Experimental neurophysiology has developed a series of investigative techniques that allow extensive insight into nerve and muscle function. Only some of these examination techniques have found their way into clinical electrodiagnosis. The use in children is even more limited. Thus, the previously described methods for detecting the refractory periods of the peripheral nerve in children are hardly applicable. Refractory periods represent the second essential criterion of neural function in addition to action potential speed. Therefore, a method for recording the neuromuscular resection was designed to clinical needs using pair stimulation (NMRPS). There, the response of a dependent muscle is examined after supramaximal double stimulation of the associated nerve. An electronic subtraction method allows to represent the conditioned action potential of the muscle derived from surface electrodes, isolated from the bond-forming response. Amplitude, time of the amplitude, baseline and inclination of the patent are evaluated in relation to a single potential. For various stimulus intervals, these parameters have been standardized for adults and children and checked for defined symptoms of the peripheral nerve and muscles.
In the polyradiculoneuropathy Guillain-Barre as an example of de-and remyelination, the values of the NMRPS remained barely influenced despite a significant reduction in the motor nerve conduction velocity.
As an example of primary axonal degeneration, vineristin neuropathy was chosen. Despite constancy of normal motor nerve conduction speed, measured values of the NMRPS deviated in a dose-dependent manner from the normal range and returned to normal after completion of the vitamin administration, depending on the time interval to the medication. Significant treatment effects (p = 0.0009, p = 0.0301, respectively) were found for the group of 13 children.
For the progressive muscle atrophy Charcot - Marie - Tooth (HMSN I) as an example of primary axonal damage with subsequent de- and remyelination, a deviation of the potentials from the normal range could also be detected.
Children with uremic neuropathy due to chronic renal insufficiency of various stages showed no regular changes for motor nerve conduction velocities or NMRPS. However, a smaller proportion of these 24 children had clinical signs of uremic polyneuropathy. Statistically significant deviations were only seen in the children under chronic hemodialysis dialysis when comparing the data before and after single dialysis. Significant correlations with the change in the serum creatinine level and residual diuresis were also detectable. As expected, the NMRPS values also deviated from the norm range in the selected example of myopathy, the progressive Duchenne muscular dystrophy.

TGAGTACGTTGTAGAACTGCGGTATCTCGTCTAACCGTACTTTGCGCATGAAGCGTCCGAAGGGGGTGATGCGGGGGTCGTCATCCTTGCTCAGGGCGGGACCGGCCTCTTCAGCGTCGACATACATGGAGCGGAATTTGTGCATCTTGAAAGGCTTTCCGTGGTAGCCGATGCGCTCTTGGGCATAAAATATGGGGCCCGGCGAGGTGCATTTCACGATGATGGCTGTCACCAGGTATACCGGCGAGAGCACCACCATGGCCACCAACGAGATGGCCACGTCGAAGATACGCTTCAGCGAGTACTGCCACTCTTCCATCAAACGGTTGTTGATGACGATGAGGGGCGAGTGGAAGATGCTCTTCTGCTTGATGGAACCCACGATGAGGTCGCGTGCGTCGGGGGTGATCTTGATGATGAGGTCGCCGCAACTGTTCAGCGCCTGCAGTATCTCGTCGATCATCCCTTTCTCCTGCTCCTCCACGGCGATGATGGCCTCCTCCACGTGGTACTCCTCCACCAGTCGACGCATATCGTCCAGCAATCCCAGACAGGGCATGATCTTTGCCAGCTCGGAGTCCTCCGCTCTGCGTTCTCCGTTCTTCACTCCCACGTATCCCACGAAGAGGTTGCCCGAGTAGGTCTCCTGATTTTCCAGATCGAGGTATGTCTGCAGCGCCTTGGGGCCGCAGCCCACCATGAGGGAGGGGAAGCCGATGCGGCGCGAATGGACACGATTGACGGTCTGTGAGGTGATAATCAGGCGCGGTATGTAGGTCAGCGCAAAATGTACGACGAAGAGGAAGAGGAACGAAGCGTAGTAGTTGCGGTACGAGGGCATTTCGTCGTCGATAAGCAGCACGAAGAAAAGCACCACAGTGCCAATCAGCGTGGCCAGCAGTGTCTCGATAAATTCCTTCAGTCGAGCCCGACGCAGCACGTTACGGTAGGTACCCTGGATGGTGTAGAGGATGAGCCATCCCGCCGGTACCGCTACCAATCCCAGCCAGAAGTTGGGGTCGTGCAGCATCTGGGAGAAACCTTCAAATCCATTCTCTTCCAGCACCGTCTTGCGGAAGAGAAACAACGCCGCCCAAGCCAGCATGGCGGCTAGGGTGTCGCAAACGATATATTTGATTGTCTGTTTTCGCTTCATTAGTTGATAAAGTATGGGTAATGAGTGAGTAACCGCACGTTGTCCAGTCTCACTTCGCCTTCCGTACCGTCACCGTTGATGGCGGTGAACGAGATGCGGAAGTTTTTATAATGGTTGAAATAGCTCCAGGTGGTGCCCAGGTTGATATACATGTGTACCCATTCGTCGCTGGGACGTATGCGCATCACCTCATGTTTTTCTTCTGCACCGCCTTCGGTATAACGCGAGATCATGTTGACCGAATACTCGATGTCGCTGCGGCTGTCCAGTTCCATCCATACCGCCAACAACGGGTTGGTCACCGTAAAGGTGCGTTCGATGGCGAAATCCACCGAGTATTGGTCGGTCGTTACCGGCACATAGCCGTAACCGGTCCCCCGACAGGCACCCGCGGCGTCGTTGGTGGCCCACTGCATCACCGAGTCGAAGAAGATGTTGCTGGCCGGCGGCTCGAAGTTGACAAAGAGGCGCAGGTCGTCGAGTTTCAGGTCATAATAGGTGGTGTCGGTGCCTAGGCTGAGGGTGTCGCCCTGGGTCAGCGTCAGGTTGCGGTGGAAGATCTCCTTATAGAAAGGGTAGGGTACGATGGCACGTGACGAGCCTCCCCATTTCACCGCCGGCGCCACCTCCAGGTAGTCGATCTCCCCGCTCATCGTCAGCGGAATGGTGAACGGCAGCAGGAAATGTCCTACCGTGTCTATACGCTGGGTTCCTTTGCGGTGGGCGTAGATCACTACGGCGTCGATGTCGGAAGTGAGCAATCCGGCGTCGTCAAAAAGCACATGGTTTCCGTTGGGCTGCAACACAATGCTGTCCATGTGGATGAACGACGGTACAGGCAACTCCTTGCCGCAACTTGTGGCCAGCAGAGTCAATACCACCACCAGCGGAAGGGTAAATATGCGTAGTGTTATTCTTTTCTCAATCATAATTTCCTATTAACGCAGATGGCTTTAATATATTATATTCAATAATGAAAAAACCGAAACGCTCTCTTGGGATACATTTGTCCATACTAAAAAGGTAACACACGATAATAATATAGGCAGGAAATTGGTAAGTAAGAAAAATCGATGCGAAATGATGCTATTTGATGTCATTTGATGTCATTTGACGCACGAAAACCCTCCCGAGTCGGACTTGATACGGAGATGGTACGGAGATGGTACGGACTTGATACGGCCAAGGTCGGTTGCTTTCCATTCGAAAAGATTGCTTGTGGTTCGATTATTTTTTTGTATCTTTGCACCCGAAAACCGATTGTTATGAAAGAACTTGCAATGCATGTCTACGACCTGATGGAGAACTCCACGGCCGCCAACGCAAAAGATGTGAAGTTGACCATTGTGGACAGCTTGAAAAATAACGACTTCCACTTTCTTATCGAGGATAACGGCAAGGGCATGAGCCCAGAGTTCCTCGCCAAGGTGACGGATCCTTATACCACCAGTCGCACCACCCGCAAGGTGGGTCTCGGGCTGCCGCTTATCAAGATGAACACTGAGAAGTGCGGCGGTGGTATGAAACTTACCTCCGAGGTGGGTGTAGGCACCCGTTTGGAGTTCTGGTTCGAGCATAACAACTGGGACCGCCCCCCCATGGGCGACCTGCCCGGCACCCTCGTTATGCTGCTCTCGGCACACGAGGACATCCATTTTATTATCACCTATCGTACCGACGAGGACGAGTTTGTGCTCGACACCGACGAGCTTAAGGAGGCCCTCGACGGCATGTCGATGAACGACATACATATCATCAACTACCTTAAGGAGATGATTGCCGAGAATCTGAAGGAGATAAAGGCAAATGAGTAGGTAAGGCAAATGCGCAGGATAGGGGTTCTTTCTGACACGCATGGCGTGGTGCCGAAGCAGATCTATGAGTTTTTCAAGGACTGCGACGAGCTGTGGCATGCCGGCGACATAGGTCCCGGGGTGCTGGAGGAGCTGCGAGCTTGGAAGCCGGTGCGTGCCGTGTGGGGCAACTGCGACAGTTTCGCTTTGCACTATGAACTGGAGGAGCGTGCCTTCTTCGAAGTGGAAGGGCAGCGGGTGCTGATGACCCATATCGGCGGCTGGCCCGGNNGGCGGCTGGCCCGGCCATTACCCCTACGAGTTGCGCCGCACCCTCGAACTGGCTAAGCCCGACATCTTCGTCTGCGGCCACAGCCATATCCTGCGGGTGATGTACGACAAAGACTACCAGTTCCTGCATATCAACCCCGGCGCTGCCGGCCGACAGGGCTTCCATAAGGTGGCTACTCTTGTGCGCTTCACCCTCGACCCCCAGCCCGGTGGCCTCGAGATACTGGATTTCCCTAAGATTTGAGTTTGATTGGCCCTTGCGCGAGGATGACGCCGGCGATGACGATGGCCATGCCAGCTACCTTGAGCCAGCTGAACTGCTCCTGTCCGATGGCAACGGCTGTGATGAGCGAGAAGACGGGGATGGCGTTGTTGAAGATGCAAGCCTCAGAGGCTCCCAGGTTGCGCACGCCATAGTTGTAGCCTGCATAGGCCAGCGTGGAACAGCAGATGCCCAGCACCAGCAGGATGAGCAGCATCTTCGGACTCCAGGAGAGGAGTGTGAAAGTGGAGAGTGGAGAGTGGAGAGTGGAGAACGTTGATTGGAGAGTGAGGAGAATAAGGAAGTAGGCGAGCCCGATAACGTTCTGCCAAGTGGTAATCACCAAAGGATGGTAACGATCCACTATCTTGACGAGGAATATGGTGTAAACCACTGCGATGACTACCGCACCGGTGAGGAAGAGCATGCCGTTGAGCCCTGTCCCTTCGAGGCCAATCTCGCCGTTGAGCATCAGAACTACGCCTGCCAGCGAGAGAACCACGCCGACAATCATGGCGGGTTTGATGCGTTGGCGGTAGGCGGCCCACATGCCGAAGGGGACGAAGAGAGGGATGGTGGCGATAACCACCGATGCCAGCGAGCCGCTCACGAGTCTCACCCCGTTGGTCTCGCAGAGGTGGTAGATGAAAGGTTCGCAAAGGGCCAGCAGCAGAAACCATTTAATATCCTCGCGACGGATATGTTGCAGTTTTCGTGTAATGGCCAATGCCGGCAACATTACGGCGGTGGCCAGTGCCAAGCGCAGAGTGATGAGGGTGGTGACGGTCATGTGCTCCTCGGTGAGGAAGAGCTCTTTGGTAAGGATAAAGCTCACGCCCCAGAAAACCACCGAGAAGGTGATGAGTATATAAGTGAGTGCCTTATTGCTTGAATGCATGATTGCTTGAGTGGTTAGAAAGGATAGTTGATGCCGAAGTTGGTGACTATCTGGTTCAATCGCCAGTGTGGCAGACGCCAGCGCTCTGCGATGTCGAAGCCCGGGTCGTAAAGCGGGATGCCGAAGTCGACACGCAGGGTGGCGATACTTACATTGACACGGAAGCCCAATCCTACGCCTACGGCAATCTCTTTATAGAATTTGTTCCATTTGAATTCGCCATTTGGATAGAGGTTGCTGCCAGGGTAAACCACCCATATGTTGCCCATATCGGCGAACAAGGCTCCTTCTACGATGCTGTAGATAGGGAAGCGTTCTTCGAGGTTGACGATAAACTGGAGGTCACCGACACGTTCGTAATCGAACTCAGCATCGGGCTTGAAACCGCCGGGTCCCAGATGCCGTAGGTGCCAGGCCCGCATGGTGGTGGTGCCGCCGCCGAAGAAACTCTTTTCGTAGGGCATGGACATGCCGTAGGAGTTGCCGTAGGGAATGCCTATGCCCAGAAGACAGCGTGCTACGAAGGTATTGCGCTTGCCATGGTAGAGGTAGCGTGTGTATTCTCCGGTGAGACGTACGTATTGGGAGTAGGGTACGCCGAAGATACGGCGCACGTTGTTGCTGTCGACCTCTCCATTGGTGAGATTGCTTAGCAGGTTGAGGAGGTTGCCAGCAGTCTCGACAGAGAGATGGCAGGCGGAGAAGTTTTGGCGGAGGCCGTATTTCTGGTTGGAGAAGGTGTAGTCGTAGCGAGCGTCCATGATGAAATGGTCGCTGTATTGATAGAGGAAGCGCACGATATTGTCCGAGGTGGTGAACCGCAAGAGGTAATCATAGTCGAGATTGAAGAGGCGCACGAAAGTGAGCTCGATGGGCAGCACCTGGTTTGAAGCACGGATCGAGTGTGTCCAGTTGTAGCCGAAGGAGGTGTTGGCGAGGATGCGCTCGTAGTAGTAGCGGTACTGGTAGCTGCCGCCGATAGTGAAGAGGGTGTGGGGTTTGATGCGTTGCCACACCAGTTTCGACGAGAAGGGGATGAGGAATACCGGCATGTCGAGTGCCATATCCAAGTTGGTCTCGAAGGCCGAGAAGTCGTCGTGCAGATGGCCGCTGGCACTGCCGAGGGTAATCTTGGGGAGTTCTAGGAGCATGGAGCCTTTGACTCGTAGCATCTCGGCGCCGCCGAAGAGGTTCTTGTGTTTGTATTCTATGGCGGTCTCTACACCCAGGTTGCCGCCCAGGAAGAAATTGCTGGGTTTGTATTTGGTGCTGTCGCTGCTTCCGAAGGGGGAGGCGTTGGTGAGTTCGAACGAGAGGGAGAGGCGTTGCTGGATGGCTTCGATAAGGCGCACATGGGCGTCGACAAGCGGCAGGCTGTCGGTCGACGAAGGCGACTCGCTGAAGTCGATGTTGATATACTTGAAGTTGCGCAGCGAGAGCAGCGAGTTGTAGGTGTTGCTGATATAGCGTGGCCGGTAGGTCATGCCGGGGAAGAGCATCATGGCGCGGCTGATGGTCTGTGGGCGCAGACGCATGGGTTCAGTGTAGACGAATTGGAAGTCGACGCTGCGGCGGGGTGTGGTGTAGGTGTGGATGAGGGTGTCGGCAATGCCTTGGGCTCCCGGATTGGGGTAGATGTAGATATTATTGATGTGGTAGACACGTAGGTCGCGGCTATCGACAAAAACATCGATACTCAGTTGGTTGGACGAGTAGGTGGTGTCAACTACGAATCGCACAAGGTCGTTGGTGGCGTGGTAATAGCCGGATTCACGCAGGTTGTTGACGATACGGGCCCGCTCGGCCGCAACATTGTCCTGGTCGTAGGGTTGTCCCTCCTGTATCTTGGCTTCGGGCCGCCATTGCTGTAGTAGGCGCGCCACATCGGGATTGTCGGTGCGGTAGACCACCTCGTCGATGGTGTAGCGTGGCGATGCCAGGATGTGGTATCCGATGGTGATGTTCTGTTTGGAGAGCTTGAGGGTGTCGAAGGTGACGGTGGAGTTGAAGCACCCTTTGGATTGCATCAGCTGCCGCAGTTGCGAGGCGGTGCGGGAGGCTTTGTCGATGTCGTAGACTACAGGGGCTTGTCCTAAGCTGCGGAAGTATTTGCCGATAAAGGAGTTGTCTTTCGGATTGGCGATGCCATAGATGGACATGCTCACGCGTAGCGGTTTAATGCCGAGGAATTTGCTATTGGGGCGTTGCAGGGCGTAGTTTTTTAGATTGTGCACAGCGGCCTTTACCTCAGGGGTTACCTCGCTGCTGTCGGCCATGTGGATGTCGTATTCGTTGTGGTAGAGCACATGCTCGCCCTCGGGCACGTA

Noticeable for this group is the abnormal deceleration of the conditioned muscle action potential, since abnormally short refractory periods have been reported for the muscle fibers themselves.
For clinical - electrophysiological diagnosis of myopathies, other methods are available. The NMRPS should be used especially for the assessment of peripheral neuropathies. The NMRPS proved to be sensitive to primary axonal nerve damage. Thus, in neuropathic differential diagnosis of polyneuropathies, this method could help differentiate between primary axonal and primary demyelinating polyneuropathies. A quantification of axonal lesions was also possible. In addition, the method can reflect short-term changes in the responsiveness of the peripheral nerve in improving the metabolic state as in hemodialysis.